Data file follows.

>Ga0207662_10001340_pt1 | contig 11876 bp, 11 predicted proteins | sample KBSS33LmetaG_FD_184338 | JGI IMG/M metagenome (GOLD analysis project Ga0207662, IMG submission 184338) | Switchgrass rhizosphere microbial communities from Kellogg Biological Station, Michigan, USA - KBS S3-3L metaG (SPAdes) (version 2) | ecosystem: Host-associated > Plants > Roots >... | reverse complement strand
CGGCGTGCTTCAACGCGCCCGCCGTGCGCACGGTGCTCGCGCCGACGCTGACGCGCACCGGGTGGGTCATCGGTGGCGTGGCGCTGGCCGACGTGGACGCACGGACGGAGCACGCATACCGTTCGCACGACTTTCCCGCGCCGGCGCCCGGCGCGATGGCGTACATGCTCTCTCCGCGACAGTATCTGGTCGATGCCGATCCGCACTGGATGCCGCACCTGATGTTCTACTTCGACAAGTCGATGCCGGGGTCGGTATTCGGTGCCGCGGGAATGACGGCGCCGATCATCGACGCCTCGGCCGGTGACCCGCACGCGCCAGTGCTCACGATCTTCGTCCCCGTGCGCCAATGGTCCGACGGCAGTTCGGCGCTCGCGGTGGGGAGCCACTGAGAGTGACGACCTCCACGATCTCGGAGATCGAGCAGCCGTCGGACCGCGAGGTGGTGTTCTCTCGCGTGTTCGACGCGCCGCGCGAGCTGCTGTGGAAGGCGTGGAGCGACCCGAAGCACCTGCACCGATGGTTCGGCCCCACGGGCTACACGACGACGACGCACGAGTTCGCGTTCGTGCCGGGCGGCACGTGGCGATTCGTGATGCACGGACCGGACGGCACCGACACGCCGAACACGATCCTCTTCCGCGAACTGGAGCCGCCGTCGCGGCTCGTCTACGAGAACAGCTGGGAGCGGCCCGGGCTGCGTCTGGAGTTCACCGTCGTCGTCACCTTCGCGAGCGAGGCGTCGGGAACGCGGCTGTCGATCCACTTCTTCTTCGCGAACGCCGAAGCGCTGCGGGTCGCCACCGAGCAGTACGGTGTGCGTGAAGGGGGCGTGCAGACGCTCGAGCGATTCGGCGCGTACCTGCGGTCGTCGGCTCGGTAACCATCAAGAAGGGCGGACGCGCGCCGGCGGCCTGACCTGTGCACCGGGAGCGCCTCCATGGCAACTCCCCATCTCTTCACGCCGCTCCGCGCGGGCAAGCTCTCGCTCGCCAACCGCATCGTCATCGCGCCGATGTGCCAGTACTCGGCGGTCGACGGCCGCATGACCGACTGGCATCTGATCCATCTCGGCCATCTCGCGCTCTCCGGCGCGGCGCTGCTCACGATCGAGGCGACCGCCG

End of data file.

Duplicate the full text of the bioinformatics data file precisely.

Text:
>Ga0207662_10001340_pt1 | contig 11876 bp, 11 predicted proteins | sample KBSS33LmetaG_FD_184338 | JGI IMG/M metagenome (GOLD analysis project Ga0207662, IMG submission 184338) | Switchgrass rhizosphere microbial communities from Kellogg Biological Station, Michigan, USA - KBS S3-3L metaG (SPAdes) (version 2) | ecosystem: Host-associated > Plants > Roots >... | reverse complement strand
CGGCGTGCTTCAACGCGCCCGCCGTGCGCACGGTGCTCGCGCCGACGCTGACGCGCACCGGGTGGGTCATCGGTGGCGTGGCGCTGGCCGACGTGGACGCACGGACGGAGCACGCATACCGTTCGCACGACTTTCCCGCGCCGGCGCCCGGCGCGATGGCGTACATGCTCTCTCCGCGACAGTATCTGGTCGATGCCGATCCGCACTGGATGCCGCACCTGATGTTCTACTTCGACAAGTCGATGCCGGGGTCGGTATTCGGTGCCGCGGGAATGACGGCGCCGATCATCGACGCCTCGGCCGGTGACCCGCACGCGCCAGTGCTCACGATCTTCGTCCCCGTGCGCCAATGGTCCGACGGCAGTTCGGCGCTCGCGGTGGGGAGCCACTGAGAGTGACGACCTCCACGATCTCGGAGATCGAGCAGCCGTCGGACCGCGAGGTGGTGTTCTCTCGCGTGTTCGACGCGCCGCGCGAGCTGCTGTGGAAGGCGTGGAGCGACCCGAAGCACCTGCACCGATGGTTCGGCCCCACGGGCTACACGACGACGACGCACGAGTTCGCGTTCGTGCCGGGCGGCACGTGGCGATTCGTGATGCACGGACCGGACGGCACCGACACGCCGAACACGATCCTCTTCCGCGAACTGGAGCCGCCGTCGCGGCTCGTCTACGAGAACAGCTGGGAGCGGCCCGGGCTGCGTCTGGAGTTCACCGTCGTCGTCACCTTCGCGAGCGAGGCGTCGGGAACGCGGCTGTCGATCCACTTCTTCTTCGCGAACGCCGAAGCGCTGCGGGTCGCCACCGAGCAGTACGGTGTGCGTGAAGGGGGCGTGCAGACGCTCGAGCGATTCGGCGCGTACCTGCGGTCGTCGGCTCGGTAACCATCAAGAAGGGCGGACGCGCGCCGGCGGCCTGACCTGTGCACCGGGAGCGCCTCCATGGCAACTCCCCATCTCTTCACGCCGCTCCGCGCGGGCAAGCTCTCGCTCGCCAACCGCATCGTCATCGCGCCGATGTGCCAGTACTCGGCGGTCGACGGCCGCATGACCGACTGGCATCTGATCCATCTCGGCCATCTCGCGCTCTCCGGCGCGGCGCTGCTCACGATCGAGGCGACCGCCG